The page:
A few weeks ago, I went to the Garagiste Festival in beautiful Paso Robles (http://californiagaragistes.com/). All of the participating wineries were small producers, so there were quite a few I hadn’t tried or heard of. One was Aaron Wines, and I decided to pick up a bottle of their “Swell” Petite Sirah. Petite Sirah is full bodied, dark and bold in character, so I knew this would be a food wine. The Swell smells like blackberries, black pepper and paprika. This is dry and I can feel the grip of the tannins on the mouthfeel right away. The fruit is bright, and then the tannin quickly evens out the juiciness. Finish is spicy and bone dry.
This is not a California fruit bomb that is easy to chug, this is a powerful petite sirah that is much better with food. I wouldn’t have it with any meal with too much heat because this wine is so dry that you’ll end up drinking a whole pitcher of water just to counteract it… but something a bit spicy and fruity at the same time would be awesome. And I just need to smell this again. This wine just smells HUGE and I’m liking that every time I smell it again, different spices come out.
I’ve had some feedback from followers on the East Coast lately that I keep blogging wines that no one can find there. So for this entry, I am going in the extreme opposite direction. I am blogging a wine that you can find EVERYWHERE.
This wine is purple in color of course, because it is as young as it can get. It smells like a raspberry fruit roll up – juicy and candyesque. And that is exactly how it tastes – like fruit punch and raspberry Jello. Beaujolais Nouveau is not meant to be taken seriously, and I just like the tradition of the day – I’m a fan of any day that is dedicated to celebrating the release of a wine! So this tastes fruity, fruity, fruity, and the finish is pretty much non-existant. But – as promised – I’m trying it with turkey.
This wine actually was great with turkey, but hold the cranberry because if you have it with turkey AND cranberry you might as well just have dessert – sweetness overload. If your turkey comes out dry, find this wine because this wine is nowhere close to dry. In fact, just pour the bottle over the dry turkey! Kidding. But I think this wine would be great with those turkey sandwiches you will make from the leftovers. Or some turkey pot pie. Try THIS recipe with your leftover turkey – it is killer.
No score. Just for fun :-) Happy Beaujolais Day!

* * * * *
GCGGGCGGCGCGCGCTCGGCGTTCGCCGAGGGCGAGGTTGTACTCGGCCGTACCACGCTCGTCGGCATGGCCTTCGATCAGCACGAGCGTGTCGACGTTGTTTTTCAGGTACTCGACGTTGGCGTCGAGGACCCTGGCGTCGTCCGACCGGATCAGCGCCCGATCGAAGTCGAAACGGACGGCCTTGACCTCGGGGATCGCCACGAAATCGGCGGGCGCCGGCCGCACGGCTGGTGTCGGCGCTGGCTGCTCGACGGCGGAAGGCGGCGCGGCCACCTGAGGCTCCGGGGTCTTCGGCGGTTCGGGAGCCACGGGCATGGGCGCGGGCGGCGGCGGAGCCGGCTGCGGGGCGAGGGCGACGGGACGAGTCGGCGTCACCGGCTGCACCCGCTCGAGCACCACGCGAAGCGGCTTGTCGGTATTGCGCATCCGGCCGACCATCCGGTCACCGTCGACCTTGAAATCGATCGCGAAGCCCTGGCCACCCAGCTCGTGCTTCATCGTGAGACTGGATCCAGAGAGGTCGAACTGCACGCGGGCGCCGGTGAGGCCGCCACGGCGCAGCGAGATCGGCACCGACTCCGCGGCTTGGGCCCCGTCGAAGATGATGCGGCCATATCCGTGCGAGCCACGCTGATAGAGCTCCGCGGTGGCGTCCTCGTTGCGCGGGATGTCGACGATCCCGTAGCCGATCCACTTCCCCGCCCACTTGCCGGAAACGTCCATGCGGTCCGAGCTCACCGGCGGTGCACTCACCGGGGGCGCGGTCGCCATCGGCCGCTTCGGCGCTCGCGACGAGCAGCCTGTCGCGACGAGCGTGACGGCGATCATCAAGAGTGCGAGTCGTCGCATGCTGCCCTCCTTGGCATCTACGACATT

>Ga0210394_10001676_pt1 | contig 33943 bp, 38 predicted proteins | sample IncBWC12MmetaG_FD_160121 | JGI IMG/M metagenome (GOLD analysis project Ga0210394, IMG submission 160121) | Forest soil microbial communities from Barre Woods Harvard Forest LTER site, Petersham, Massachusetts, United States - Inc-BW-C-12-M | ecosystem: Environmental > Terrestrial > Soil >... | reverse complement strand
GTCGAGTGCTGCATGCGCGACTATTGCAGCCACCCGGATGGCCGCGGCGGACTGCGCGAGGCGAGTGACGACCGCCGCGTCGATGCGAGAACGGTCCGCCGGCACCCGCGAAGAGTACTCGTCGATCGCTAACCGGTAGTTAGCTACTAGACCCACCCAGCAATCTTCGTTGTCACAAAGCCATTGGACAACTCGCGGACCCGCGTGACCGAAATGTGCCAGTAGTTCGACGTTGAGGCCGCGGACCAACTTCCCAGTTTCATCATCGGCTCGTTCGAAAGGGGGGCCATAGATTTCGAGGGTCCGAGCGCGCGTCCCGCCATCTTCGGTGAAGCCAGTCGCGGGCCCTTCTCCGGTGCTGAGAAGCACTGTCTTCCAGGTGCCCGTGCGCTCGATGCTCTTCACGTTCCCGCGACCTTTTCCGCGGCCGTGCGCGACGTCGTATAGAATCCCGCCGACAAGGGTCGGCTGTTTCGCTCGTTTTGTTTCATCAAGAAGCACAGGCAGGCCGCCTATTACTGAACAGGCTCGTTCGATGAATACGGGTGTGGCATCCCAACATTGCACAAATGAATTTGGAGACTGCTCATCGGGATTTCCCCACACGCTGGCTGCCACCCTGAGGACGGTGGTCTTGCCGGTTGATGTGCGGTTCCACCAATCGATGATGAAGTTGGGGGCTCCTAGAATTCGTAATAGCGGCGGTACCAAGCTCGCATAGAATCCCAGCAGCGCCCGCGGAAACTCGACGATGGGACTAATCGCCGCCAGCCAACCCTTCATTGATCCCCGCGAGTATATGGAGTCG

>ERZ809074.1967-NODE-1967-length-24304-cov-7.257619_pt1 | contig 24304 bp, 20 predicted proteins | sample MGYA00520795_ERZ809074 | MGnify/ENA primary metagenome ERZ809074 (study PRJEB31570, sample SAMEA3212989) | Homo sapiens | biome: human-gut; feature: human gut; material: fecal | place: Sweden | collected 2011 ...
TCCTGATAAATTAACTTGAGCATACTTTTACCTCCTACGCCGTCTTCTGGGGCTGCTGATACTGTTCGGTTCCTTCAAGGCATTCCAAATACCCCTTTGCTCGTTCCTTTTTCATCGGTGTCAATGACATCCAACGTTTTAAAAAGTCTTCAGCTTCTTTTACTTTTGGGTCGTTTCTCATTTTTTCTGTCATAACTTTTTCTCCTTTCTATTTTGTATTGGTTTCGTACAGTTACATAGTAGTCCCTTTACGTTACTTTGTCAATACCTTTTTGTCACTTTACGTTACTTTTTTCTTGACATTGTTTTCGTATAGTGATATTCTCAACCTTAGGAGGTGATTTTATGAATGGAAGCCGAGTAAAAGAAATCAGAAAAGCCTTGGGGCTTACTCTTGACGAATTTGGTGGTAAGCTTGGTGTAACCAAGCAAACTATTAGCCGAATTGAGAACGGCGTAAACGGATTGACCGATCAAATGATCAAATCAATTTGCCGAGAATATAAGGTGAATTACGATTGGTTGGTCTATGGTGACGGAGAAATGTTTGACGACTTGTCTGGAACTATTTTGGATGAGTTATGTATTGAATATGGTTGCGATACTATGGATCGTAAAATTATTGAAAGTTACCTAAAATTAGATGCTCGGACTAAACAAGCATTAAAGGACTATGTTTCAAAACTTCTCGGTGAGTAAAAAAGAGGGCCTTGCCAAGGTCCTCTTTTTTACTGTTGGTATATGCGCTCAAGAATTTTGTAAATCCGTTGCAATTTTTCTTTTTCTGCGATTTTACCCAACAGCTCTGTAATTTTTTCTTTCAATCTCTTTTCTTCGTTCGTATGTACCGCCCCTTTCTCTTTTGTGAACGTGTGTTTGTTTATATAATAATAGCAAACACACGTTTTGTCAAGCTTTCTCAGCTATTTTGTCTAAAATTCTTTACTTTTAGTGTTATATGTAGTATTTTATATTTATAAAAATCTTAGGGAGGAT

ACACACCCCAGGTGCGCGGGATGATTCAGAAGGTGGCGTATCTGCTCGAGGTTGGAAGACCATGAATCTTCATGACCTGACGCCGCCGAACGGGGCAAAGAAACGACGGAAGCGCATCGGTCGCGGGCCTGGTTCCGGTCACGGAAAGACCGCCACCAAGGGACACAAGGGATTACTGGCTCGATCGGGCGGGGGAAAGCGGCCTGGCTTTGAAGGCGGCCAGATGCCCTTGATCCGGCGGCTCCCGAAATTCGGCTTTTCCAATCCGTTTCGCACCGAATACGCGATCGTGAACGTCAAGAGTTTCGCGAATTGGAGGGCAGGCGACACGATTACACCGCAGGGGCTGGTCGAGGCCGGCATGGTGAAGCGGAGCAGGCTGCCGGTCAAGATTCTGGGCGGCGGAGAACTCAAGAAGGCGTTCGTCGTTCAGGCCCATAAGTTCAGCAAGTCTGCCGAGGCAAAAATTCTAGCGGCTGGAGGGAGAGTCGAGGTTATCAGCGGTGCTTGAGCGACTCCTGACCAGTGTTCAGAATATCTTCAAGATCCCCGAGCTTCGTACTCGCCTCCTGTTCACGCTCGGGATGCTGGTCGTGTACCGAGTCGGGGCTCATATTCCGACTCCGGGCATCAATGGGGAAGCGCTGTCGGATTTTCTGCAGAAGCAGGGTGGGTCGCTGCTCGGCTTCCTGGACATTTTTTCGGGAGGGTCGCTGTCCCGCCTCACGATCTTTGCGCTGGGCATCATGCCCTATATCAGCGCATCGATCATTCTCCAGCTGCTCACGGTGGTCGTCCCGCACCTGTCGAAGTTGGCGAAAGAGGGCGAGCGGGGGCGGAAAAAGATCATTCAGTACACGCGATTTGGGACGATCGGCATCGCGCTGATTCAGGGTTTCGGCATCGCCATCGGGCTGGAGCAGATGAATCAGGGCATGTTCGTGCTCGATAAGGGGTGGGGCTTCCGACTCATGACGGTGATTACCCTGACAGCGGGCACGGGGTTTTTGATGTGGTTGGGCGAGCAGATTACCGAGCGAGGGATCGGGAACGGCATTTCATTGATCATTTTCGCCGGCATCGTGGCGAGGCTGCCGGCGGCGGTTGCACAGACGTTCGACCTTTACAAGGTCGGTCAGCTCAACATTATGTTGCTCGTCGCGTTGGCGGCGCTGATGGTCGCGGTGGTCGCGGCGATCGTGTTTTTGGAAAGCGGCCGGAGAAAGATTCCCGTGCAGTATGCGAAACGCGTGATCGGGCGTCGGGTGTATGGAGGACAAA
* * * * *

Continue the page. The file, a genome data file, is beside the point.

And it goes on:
Wine #2 of my Thanksgiving turkey pairing series… and I really hope I don’t get tired of stuffing and turkey before the real Turkey Day!
Zinfandel and turkey are a classic pairing, because the fruit and spices in Zin tend to pair well with turkey and all the sides. Ottimino produces awesome single vineyard Zins and I was excited to try their Zinfinity which is a blend of zinfandel grapes from a few Sonoma vineyards. Berries, vanilla, and a little smoke on the nose – this smells big and rich and lived up to the nose. It tastes like spicy blackberries, and black pepper definitely lingers on the finish.
I paired this Zin with turkey and stuffing, and loved the pairing. The herbs in the stuffing definitely accented the fruit in the wine well, and the juicy berries in the zin complimented the turkey. The Zinfinity is far from a lightweight, and definitely stands up to the richness of a Turkey Day dinner. This wine belongs on the Thanksgiving table, or would be delicious with chili, burgers, or ribs. Or pasta with bolognese sauce. The possibilities are endless, this is a great food wine!
Lets give Thanksgiving turkey the attention it deserves for once! For the next few weeks, I will be pairing my wine with turkey… and some of the other delicious Thanksgiving side dishes too.
Does turkey pair with white wine, or red? The answer is – both! I’ve enjoyed turkey with a Zinfandel (which many believe to be the ultimate Thanksgiving wine) and also a Gewurztraminer. Tonight, I am trying a Pinot Noir and I do really enjoy Pinot with turkey because lots of Pinots have notes of cranberry.
The Don & Sons Pinot was no exception, I smelled cranberries and some strawberry too. It also smelled a bit spicy – like the spices you would put in a pumpkin bread. This Pinot was definitely more acidic and less fruit forward than I expected. And those pumpkin bread spices lingered at the finish.
And now to try the wine with the turkey and stuffing (I did not cook this myself – though I’d love to take credit, I got this from the buffet at Whole Foods!). The tart cranberry in the wine allowed it to pair perfectly with the meal. The spices in the wine also gave the pairing an added dimension. My friend Heather was here as well and agreed that the wine was great with the turkey and stuffing. So the ’09 Don & Sons Pinot definitely gets “Thanksgiving wine” status :-)